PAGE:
All my adult life I’ve been obsessed with going to Liverpool. No idea why, exactly. I never liked the Beatles, I have fuck-all interest in football and I have zero links with the area. Maybe it’s because I’m a huge fan of Northern cities, and it felt odd to have never been to Liverpool, despite England being SO TINY. I imagined moody streets, stately architecture, gangs of writers and artists doing cool, creative things, people saying ‘our kid’, insert cliché here. Earlier this year I finally got to go. It was bloody brilliant. It had rainswept atmosphere in spades (it was March). There were hordes of tourists trudging the Beatles trail, and we laughed at a creepy statue of the Fab Four on the banks of the Mersey. We ate amazing food for a fraction of London prices. We noticed just how much Liverpudlians love to party and get dressed up; places were heaving with people having a proper good time. We stayed in a hilariously glitzy hotel that once must have been a bank and was full of people glammed up to the nines getting stuck into cocktails and roast dinners all day long. Everyone we encountered appeared to be prepossessed with dry, Northern wit and a generous spirit. We were cheered and inspired by Bold Street and Lark Lane and their interesting, quirky indie shops and cafés – such an antidote to the general UGH that is the British high street. Liverpool, you were worth the wait!
Look at the creepy Fab Four hanging out with a midget!
Here is a little summary of where to go and get nice things to eat, because in my opinion that is a huge part of what makes a city good.
East Avenue Bakehouse, Bold Street
If you require a nice brunch, East Avenue Bakehouse has your back. They do avo-eggs-bacon combos on sourdough toast, with nice cakes and great coffee. A great spot to make yourself feel human again after a few too many the night before.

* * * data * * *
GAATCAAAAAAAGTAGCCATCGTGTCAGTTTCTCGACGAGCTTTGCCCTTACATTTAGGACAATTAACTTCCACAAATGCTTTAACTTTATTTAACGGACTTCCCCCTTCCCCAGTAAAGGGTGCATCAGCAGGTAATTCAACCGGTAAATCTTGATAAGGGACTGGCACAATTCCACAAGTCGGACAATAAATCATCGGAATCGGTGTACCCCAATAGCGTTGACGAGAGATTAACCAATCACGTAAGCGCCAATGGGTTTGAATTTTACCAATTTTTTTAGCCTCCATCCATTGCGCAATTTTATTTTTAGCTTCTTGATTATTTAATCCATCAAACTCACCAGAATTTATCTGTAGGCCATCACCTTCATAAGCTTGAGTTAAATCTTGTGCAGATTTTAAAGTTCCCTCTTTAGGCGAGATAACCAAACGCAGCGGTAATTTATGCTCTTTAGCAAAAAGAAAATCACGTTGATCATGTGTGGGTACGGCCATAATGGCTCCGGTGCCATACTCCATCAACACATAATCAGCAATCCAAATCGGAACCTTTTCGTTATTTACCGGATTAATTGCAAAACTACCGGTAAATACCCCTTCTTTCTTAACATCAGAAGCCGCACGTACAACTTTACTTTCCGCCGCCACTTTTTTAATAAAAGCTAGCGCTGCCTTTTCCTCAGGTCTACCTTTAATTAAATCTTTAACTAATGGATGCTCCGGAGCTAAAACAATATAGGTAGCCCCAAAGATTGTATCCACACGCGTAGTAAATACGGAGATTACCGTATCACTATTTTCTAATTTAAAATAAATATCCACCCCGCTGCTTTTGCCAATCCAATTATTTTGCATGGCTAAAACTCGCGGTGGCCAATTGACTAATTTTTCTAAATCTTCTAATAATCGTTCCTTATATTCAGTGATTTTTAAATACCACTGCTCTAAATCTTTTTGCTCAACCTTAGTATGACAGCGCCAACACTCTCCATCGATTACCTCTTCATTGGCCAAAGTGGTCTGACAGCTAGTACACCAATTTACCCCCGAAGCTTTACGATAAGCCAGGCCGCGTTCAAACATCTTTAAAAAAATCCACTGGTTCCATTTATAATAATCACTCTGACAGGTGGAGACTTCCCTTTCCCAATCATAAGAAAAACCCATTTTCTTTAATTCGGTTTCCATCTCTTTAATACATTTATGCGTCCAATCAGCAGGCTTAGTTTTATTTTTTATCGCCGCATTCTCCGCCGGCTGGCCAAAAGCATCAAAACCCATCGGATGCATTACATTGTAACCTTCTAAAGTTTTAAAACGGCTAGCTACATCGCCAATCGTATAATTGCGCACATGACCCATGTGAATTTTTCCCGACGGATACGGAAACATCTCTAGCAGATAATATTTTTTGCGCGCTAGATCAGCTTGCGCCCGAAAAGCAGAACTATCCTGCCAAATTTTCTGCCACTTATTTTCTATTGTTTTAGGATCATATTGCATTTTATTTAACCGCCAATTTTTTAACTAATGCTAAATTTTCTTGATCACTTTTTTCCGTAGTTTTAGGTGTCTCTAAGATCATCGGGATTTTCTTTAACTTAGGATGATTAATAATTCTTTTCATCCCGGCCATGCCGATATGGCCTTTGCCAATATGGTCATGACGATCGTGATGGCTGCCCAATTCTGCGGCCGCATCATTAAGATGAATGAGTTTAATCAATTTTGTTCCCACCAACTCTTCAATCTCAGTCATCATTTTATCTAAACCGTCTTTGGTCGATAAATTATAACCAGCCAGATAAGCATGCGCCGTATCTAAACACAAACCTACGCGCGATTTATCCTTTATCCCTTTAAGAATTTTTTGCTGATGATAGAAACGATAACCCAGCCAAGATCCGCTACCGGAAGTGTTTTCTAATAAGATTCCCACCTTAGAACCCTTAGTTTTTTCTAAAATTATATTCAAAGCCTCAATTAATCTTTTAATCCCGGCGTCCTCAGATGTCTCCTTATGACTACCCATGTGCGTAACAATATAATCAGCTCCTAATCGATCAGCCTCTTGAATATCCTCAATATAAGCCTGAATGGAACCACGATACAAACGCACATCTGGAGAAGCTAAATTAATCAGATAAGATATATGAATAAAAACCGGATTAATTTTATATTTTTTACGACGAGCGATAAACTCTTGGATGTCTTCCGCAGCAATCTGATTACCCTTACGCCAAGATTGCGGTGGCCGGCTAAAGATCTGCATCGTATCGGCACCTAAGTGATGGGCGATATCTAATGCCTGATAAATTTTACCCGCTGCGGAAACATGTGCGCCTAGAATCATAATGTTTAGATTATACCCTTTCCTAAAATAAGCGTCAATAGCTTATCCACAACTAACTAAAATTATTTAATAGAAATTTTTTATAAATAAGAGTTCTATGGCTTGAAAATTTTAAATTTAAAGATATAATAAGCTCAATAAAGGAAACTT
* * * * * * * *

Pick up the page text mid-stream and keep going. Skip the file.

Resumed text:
Baltic Market, Stanhope Street
This is Liverpool’s first street food market, so you’ll find anything from Korean and LA street food to Neapolitan pizza and mezze. It’s housed in the atmospheric Cain’s brewery buildings, so expect lofty industrial spaces and craft coffee. We didn’t actually eat here, as we were still stuffed from brunch, but had a wander around and it looked great. There are lots of art studios in the adjoining warehouse spaces too, so plenty of nosing around to be done.
Greendays Cafe, Lark Lane
Get over to Lark Lane, a gorgeous street about 15 mins out of the centre which is lined with vintage shops and independent businesses. When you’re done browsing, climb the stairs beyond the small green doorway to the left of the blue gift shop (see picture below) on Little Parkfield Road and enter a cosy, relaxed café space that feels like someone’s front room circa 1970s, complete with knick-knacks, guitars propped up in the corner and a simple veggie menu. The food is tasty and unfussy, and the staff made us chuckle with their blunt humour. I accidentally gatecrashed a private meeting upstairs attended by a load of Goths, stumbling about trying to find the toilet (which was very eccentrically decorated). After traipsing up and down Lark Lane, a hefty slab of vegan chocolate cake and a pot of tea restored the lifeblood back to our limbs. It ain’t fancy, and that’s just what we wanted.
Can you spot the tiny green doorway?
Oktopus, Hardman Street